Letter from Governor of Arkansas to Chief John Ross

The Cherokee Nation was the last of the five tribes in Indian Territory to sign a treaty with the Confederacy.  Elias Rector, the United States Indian Agent assigned to the Cherokee Nation, endorsed this letter from the secessionist governor of Arkansas, Henry Rector.  The letter from the Governor of Arkansas to Principal Chief John Ross was just one more effort by the south to bring the Cherokee Nation into an alliance.


Little Rock, January 29, 1861.

To His Excellency JOHN ROSS,

Principal Chief Cherokee Nation:

SIR: It may now be regarded as almost certain that the States having slave

property within their borders will, in consequence of repeated Northern

aggressions, separate themselves and withdraw from the Federal


South Carolina, Alabama, Florida, Mississippi, Georgia, and Louisiana have

already, by action of the people, assumed this attitude. Arkansas, Missouri,

Tennessee, Kentucky, Virginia, North Carolina, and Maryland will probably

pursue the same course by the 4th of March next. Your people, in their

institutions, productions, latitude, and natural sympathies, are allied to the

common brotherhood of the slaveholding States. Your country is sablurious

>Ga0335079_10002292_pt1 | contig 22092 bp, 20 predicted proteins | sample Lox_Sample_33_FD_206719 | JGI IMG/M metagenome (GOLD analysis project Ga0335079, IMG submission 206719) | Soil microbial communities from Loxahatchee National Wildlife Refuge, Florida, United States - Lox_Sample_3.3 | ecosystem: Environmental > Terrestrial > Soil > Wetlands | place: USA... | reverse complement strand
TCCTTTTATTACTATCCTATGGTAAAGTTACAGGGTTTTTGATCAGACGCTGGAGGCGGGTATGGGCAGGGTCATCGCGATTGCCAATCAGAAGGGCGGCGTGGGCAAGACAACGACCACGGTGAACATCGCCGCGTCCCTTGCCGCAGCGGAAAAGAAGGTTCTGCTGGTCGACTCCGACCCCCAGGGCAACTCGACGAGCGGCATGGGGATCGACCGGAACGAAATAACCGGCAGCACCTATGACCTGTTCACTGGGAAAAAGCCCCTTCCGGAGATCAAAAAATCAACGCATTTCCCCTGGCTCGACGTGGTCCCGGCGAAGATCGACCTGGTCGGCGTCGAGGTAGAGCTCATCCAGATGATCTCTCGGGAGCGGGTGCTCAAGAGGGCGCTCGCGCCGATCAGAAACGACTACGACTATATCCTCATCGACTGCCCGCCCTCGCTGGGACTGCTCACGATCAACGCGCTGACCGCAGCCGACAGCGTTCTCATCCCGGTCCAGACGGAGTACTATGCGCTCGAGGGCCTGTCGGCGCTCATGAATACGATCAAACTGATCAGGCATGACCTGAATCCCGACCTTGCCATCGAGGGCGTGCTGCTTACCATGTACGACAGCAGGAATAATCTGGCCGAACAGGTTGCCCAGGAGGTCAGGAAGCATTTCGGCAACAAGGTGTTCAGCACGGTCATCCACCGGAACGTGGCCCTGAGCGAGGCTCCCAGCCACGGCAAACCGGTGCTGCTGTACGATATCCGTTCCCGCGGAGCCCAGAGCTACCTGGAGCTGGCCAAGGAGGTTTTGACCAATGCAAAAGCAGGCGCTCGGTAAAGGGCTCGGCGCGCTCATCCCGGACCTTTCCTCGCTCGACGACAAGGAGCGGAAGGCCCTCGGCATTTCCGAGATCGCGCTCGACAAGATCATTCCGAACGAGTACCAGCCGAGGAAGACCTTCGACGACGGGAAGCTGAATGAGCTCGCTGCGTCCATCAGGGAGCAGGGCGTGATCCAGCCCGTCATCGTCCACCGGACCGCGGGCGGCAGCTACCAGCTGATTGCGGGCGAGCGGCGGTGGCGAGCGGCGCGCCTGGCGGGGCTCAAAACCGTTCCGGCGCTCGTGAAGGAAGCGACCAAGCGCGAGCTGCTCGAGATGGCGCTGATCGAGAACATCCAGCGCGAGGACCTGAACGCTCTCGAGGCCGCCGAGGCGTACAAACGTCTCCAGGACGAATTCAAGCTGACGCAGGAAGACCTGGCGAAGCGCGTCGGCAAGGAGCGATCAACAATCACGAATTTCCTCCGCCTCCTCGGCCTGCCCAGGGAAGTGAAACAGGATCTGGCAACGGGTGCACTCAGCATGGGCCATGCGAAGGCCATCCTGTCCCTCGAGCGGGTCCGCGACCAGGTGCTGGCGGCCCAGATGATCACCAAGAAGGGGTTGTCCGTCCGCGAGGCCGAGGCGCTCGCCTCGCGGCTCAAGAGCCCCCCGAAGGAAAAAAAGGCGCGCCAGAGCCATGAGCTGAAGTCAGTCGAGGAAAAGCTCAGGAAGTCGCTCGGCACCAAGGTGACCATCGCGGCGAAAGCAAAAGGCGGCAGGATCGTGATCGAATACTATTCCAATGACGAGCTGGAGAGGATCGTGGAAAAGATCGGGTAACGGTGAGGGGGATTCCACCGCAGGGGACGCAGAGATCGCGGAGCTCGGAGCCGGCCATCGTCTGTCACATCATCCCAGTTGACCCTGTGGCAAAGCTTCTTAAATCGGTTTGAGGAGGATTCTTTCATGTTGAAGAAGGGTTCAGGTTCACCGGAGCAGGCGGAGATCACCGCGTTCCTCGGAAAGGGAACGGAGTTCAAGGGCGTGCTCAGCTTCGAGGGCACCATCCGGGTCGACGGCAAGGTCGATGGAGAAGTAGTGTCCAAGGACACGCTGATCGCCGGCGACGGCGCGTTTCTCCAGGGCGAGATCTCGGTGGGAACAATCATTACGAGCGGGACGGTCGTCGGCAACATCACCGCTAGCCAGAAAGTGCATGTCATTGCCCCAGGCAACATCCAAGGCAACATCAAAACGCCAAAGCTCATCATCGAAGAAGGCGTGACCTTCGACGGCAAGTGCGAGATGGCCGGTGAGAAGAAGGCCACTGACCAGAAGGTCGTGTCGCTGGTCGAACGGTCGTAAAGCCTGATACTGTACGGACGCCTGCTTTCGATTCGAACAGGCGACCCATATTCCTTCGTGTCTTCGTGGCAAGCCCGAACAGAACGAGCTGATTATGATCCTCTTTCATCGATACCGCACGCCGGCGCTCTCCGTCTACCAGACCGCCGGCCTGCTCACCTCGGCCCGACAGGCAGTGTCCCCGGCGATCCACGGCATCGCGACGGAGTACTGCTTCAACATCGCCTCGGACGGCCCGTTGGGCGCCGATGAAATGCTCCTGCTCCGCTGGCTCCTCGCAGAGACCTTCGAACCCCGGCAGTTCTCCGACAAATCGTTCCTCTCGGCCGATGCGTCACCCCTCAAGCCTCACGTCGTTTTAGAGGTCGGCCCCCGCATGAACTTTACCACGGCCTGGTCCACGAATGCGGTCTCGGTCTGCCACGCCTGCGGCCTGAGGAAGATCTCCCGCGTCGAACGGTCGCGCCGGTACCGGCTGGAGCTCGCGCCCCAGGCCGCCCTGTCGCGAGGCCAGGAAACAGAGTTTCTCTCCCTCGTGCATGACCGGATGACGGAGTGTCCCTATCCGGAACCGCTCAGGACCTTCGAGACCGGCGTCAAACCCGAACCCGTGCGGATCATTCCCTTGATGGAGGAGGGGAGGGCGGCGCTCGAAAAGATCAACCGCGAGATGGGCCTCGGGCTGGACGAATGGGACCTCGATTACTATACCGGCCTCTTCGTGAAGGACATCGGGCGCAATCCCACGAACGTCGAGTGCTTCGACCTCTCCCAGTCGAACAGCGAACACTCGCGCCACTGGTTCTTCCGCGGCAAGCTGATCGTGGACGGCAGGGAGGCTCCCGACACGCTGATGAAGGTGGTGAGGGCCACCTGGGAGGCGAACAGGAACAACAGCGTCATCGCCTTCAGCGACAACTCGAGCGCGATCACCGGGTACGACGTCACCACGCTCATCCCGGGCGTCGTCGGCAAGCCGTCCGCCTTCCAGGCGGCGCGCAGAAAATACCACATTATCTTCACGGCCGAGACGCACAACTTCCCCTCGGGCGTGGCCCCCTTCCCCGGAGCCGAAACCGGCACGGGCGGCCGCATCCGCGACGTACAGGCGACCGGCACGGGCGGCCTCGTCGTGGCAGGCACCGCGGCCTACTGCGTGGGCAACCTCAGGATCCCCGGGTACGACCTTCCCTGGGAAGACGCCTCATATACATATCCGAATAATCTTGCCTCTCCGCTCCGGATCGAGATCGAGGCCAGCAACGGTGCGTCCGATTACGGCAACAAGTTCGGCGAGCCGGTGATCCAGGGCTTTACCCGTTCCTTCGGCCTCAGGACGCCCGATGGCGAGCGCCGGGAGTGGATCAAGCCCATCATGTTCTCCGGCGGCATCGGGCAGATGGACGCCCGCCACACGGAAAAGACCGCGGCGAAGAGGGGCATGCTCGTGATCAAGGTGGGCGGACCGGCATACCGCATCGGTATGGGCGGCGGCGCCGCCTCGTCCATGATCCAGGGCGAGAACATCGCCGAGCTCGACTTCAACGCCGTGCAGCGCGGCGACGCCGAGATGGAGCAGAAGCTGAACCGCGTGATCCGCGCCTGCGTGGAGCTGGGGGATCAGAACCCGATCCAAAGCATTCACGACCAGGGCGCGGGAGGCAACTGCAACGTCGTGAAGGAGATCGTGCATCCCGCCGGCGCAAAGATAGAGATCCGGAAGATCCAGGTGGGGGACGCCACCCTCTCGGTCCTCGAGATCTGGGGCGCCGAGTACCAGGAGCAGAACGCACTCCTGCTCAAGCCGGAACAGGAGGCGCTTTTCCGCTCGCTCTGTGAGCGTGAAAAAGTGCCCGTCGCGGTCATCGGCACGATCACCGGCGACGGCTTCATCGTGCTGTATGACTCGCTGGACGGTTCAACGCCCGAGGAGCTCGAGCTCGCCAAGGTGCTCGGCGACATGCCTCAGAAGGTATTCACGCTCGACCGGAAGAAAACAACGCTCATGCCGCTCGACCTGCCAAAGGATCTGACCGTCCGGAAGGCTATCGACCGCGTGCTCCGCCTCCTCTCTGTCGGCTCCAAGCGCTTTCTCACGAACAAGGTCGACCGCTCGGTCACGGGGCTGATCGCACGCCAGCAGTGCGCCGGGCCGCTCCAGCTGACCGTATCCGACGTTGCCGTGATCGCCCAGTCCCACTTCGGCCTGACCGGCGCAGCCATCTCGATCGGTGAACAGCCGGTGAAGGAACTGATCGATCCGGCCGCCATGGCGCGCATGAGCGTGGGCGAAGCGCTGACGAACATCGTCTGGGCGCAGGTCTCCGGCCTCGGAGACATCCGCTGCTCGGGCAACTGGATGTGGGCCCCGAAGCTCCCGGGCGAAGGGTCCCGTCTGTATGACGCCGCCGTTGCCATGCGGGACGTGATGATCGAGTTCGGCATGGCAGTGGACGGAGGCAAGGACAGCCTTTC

and fertile, and possesses the highest capacity for future progress and

development by the application of slave labor. Besides this, the contiguity of

our territory with yours induces relations of so intimate a character as to

preclude the idea of discordant or separate action.

It is well established that the Indian country west of Arkansas is looked to

by the incoming administration of Mr. Lincoln as fruitful fields,

ripe for the harvest of abolitionism, freesoilers, and Northern mounte-banks.

We hope to find in your people friends willing to co-operate with the South

in defense of her institutions, her honor, and her firesides, and with whom

the slaveholding States are willing to share a common future, and to afford

protection commensurate with your exposed condition and your subsisting

monetary interests with the Gen. Government.

As a direct means of expressing to you these sentiments, I have dispatched

my aide-de-camp, Lieut. Col. J. J. Gaines, to confer with you

confidentially upon these subject, and to report to me any expressions of

kindness and confidence that you may see proper to communicate the

governor of Arkansas, who is your friend and the friend of your people.

Respectfully, your obedient servant,


Governor of Arkansas.